Title: The influence of pitch and time variations on musical expectations of melody

Ethics approval: 2011-88

Jon Prince
James Sunderland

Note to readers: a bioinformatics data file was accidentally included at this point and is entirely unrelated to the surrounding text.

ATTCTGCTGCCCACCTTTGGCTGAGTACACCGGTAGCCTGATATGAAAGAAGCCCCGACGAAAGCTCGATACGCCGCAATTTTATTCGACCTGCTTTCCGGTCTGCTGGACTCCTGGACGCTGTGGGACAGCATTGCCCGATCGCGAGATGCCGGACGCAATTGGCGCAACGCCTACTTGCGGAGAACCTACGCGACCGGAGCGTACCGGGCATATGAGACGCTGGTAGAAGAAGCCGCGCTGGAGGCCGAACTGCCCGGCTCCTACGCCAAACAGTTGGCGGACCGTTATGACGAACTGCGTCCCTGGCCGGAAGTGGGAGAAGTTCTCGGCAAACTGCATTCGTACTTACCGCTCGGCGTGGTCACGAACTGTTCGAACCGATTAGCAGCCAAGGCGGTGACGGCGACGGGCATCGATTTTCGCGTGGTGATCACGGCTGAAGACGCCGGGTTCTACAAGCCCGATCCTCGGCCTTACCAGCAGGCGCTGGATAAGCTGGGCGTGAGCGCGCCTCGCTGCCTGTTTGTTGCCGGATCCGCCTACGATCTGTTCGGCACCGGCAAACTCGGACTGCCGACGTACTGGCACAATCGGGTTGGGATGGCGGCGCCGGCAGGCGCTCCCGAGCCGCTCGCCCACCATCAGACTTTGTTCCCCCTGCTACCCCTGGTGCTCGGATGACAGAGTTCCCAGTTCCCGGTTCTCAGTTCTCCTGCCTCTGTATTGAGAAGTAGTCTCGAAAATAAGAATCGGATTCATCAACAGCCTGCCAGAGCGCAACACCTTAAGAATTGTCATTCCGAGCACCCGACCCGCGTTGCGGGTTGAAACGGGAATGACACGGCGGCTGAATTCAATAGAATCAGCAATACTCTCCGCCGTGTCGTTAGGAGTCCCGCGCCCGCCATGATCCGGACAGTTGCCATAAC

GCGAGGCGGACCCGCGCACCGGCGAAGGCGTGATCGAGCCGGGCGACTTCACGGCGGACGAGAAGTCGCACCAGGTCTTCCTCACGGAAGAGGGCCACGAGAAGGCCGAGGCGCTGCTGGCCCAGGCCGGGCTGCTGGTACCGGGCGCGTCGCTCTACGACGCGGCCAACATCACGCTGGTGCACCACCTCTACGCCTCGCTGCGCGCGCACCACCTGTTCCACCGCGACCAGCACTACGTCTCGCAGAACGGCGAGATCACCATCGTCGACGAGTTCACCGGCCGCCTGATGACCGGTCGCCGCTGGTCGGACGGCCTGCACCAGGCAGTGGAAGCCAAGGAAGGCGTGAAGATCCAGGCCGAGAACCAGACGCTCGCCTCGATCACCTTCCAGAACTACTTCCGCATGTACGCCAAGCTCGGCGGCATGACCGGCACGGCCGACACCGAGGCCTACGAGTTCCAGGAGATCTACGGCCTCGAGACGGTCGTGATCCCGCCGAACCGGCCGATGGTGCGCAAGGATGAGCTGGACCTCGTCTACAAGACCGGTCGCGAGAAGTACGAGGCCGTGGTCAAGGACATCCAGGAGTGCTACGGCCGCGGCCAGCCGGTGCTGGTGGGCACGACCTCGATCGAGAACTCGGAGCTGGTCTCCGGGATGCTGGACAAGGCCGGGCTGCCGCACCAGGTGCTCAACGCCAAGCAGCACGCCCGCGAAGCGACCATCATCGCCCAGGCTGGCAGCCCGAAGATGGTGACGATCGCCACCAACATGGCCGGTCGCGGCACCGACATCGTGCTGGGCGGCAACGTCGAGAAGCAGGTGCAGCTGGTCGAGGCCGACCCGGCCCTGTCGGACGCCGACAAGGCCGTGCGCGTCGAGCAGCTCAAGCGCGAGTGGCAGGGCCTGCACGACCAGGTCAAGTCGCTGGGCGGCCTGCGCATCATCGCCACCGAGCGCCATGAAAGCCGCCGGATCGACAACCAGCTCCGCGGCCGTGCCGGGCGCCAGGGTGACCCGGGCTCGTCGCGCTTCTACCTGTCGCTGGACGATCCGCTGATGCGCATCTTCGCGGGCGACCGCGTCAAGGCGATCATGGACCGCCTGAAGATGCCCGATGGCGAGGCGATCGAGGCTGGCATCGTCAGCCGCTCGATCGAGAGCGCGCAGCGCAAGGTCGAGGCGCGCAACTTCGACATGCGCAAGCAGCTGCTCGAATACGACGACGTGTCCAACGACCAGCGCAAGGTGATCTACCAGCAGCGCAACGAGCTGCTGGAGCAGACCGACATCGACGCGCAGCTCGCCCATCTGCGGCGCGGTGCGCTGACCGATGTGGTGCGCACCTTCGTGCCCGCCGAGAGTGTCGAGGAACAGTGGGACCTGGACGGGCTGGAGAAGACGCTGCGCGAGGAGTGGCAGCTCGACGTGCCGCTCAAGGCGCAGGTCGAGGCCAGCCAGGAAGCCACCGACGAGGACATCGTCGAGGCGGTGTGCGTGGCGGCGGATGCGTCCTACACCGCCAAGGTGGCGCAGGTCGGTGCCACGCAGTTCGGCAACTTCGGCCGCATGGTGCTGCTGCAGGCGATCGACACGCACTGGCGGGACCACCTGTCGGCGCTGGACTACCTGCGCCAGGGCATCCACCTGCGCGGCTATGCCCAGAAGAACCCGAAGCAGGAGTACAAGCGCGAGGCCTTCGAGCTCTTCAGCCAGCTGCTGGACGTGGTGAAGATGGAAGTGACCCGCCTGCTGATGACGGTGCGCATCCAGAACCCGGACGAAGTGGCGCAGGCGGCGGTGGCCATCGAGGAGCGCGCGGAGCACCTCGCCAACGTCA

Research on melodic expectancy has largely focused on responses to single notes following a musical context, however expectancies may occur over a longer time period than single notes. Additionally, the role of pitch and time (and how they combine) in forming melodic expectations is unclear. Therefore this research investigates the relative contributions of pitch and temporal information in judgments of melodic expectancy. Melodies were split into halves (based on complete musical phrases) and the pitch and temporal content of the second half was manipulated independently. Each dimension could consist of the original sequence (of pitches, or durations), a neutralized sequence (isochronous, or monotonic), or a random arrangement (atonal, or ametric). Factorial variation yielded 9 stimulus conditions based on these manipulations. Participants rated how expected the second half of the melody was, but with one of three instructions (varied in blocks): attend pitch (ignore time), attend time (ignore pitch), or attend both. Expectancy ratings are examined for effects of pitch, time, and pitch-time interaction for each instructional condition. This design allows for tests of selective attention failure, and linear or interactive contributions of pitch and timing to participants’ responses. Data collection was ongoing at the time of writing, but preliminary indications were that both pitch and temporal content influence ratings in all conditions. Furthermore, the pattern of contribution of each dimension should vary across instructional condition. This research contributes to the literature on musical expectancies and pitch-time integration.